WALTZ: Even The Best Racers Are Still Human

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HARRISBURG, N.C. — Something very rare happened Saturday — and we’re not talking about North Carolina beating Duke for the Atlantic Coast Conference regular-season basketball championship.

In fact, it happened twice. Within a few hours Saturday evening, two of the greatest racers of their generation both made mistakes that resulted in crashes.

Kyle Busch, 25, had led 84 laps and was among the contenders in the NASCAR Nationwide Series race at Las Vegas Motor Speedway when he made a mistake that sent his No. 18 into the wall, 70 laps shy of the checkered flag.

Then in the prestigious Supercross round at Daytona Int’l Speedway, James Stewart, also 25, had jumped out to a commanding lead when he made a mistake on lap three that sent him tumbling over the handlebars of his motorcycle.

Busch’s crash ended his day, while Stewart shook off the cobwebs and charged back to finish ninth, holding on to second in the Supercross standings behind Daytona winner Ryan Villopoto.

While these two crashes took place in totally different types of racing, they remind us that even the greatest racers are human beings, and human beings make mistakes.

– NASCAR now recognizes the Dash Series, a touring division for sub-compact cars that raced under its sanction for more than 25 years, as a “regional” series. As a result, the series’ statistics and records fall into a different category and the accomplishments of female drivers Karen Shulz and Shawna Robinson are ignored each time Danica Patrick achieves a career milestone.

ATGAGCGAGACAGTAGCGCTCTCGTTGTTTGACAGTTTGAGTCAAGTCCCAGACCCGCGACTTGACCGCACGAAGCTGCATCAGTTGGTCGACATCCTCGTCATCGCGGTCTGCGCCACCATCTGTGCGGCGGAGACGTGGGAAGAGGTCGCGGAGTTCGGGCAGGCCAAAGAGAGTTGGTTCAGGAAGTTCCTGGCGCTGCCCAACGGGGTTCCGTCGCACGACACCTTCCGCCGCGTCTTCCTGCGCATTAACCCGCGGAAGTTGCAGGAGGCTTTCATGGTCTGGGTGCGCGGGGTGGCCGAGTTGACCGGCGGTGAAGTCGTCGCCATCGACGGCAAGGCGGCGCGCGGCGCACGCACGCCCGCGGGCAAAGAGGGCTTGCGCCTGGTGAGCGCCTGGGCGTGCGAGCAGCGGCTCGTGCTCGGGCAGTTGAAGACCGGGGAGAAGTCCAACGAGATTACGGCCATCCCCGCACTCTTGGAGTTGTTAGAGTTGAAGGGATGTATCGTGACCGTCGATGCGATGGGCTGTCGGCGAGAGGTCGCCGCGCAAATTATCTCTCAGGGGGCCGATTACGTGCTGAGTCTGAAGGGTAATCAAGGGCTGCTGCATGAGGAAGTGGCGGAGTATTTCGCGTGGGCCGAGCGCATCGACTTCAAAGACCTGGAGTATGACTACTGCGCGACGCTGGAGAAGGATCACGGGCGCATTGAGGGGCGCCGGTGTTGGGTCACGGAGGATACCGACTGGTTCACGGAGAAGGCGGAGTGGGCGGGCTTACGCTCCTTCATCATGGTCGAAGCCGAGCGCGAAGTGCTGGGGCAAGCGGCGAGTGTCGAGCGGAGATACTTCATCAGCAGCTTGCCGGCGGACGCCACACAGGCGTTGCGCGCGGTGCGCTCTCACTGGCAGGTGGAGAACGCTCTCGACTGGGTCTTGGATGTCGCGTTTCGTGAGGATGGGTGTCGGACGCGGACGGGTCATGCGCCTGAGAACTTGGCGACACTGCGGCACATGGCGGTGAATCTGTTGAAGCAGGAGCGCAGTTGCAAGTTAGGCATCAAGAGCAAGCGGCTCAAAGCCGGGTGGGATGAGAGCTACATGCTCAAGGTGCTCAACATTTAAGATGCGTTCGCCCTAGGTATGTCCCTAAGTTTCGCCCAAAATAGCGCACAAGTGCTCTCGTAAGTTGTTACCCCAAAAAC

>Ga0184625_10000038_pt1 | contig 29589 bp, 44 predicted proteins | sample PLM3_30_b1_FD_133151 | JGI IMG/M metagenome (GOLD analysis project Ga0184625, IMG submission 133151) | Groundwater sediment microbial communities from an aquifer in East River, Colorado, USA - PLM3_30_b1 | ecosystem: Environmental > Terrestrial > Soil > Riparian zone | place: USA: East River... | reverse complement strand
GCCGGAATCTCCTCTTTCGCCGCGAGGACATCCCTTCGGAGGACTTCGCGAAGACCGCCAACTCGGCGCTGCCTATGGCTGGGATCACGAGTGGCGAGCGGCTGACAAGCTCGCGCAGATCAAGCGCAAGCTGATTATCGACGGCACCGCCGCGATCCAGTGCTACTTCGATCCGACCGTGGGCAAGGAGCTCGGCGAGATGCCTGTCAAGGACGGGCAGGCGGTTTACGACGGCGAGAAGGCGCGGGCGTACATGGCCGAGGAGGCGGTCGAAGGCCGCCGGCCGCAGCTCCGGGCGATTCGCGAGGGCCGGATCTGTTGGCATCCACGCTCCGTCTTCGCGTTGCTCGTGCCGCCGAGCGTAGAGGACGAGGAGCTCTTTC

Last month, it was reported that Patrick was the first female driver to lead a NASCAR-sanctioned race at Daytona Int’l Speedway. That honor actually belongs to Schulz, who led the 1988 Dash Series race three times for five laps.

Now, Patrick’s fourth-place finish Saturday at Las Vegas is being reported as the best finish by a female driver in NASCAR history.

This totally ignores the fact that Robinson won a Dash Series race in June 1988 at Asheville (N.C.) Speedway, a victory that was trumpeted at the time as the first by a female in a “major NASCAR race.”

– NASCAR’s most-popular driver is not currently eligible to compete in the NASCAR Sprint All-Star Race. If Dale Earnhardt, Jr. does not win a Sprint Cup race between now and the May 21 event at Charlotte Motor Speedway, he will have to rely on the fans to vote him into the starting field. NASCAR could always change the eligibility rules.

– In reviewing the media guide for the 12 Hours of Sebring, we find it interesting that several portions of the 3.7-mile Sebring circuit are named for racing legends. They include the Gurney Bend, Fangio Chicane, Cunningham Corner, Collier Curve, Bishop Bend and Ulmann Straight.

– Moving the 2012 NASCAR Hall of Fame induction ceremony to January is a good idea, but those in charge should take it one step further. The Winston Cup Preview was long a premier off-season fan event and that concept needs to be revived.

– For many years if a driver dominated a NASCAR race he could expect a visit or phone call from Bill France, Jr. with the friendly reminder, “Boy, you’re stinking up my show.” We’re betting no one had that conversation with Kyle Busch following the Phoenix Nationwide race.

– Hard to believe it’s been 25 years since editor Chris Economaki made the decision to add NHRA drag racing to the pages of NSSN.

– NASCAR has eliminated the redraw for its modified divisions, which means the fastest qualifier now starts from the pole. This reminds us of the time we went to three-consecutive NASCAR modified races and Richie Evans led every lap.

– Still trying to find out who won the Robby Gordon vs. Kevin Conway bout, news and comments reach us at [email protected]

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